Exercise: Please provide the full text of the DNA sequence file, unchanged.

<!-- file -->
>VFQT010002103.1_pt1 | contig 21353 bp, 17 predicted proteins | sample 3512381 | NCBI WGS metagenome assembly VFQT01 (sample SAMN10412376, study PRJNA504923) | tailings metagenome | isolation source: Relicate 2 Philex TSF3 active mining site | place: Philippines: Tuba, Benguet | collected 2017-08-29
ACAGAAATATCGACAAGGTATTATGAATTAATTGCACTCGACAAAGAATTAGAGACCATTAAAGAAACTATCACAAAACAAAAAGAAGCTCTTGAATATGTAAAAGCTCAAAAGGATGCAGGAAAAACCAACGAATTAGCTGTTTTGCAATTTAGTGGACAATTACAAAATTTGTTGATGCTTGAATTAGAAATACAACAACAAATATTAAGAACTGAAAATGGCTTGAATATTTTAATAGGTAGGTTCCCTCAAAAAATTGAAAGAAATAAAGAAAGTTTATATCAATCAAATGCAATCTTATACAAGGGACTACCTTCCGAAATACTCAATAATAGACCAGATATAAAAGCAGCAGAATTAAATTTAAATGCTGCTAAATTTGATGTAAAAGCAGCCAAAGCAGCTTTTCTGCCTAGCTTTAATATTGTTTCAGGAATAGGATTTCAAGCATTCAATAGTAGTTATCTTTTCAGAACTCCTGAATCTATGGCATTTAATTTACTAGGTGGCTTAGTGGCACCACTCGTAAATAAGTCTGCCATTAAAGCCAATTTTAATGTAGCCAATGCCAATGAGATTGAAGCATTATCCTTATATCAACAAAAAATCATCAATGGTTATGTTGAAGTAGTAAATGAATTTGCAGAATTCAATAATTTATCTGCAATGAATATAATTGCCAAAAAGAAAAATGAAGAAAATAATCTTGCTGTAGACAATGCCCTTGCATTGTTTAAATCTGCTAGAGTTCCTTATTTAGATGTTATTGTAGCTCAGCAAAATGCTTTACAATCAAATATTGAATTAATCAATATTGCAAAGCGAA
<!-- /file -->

>VFQT010002103.1_pt1 | contig 21353 bp, 17 predicted proteins | sample 3512381 | NCBI WGS metagenome assembly VFQT01 (sample SAMN10412376, study PRJNA504923) | tailings metagenome | isolation source: Relicate 2 Philex TSF3 active mining site | place: Philippines: Tuba, Benguet | collected 2017-08-29
ACAGAAATATCGACAAGGTATTATGAATTAATTGCACTCGACAAAGAATTAGAGACCATTAAAGAAACTATCACAAAACAAAAAGAAGCTCTTGAATATGTAAAAGCTCAAAAGGATGCAGGAAAAACCAACGAATTAGCTGTTTTGCAATTTAGTGGACAATTACAAAATTTGTTGATGCTTGAATTAGAAATACAACAACAAATATTAAGAACTGAAAATGGCTTGAATATTTTAATAGGTAGGTTCCCTCAAAAAATTGAAAGAAATAAAGAAAGTTTATATCAATCAAATGCAATCTTATACAAGGGACTACCTTCCGAAATACTCAATAATAGACCAGATATAAAAGCAGCAGAATTAAATTTAAATGCTGCTAAATTTGATGTAAAAGCAGCCAAAGCAGCTTTTCTGCCTAGCTTTAATATTGTTTCAGGAATAGGATTTCAAGCATTCAATAGTAGTTATCTTTTCAGAACTCCTGAATCTATGGCATTTAATTTACTAGGTGGCTTAGTGGCACCACTCGTAAATAAGTCTGCCATTAAAGCCAATTTTAATGTAGCCAATGCCAATGAGATTGAAGCATTATCCTTATATCAACAAAAAATCATCAATGGTTATGTTGAAGTAGTAAATGAATTTGCAGAATTCAATAATTTATCTGCAATGAATATAATTGCCAAAAAGAAAAATGAAGAAAATAATCTTGCTGTAGACAATGCCCTTGCATTGTTTAAATCTGCTAGAGTTCCTTATTTAGATGTTATTGTAGCTCAGCAAAATGCTTTACAATCAAATATTGAATTAATCAATATTGCAAAGCGAA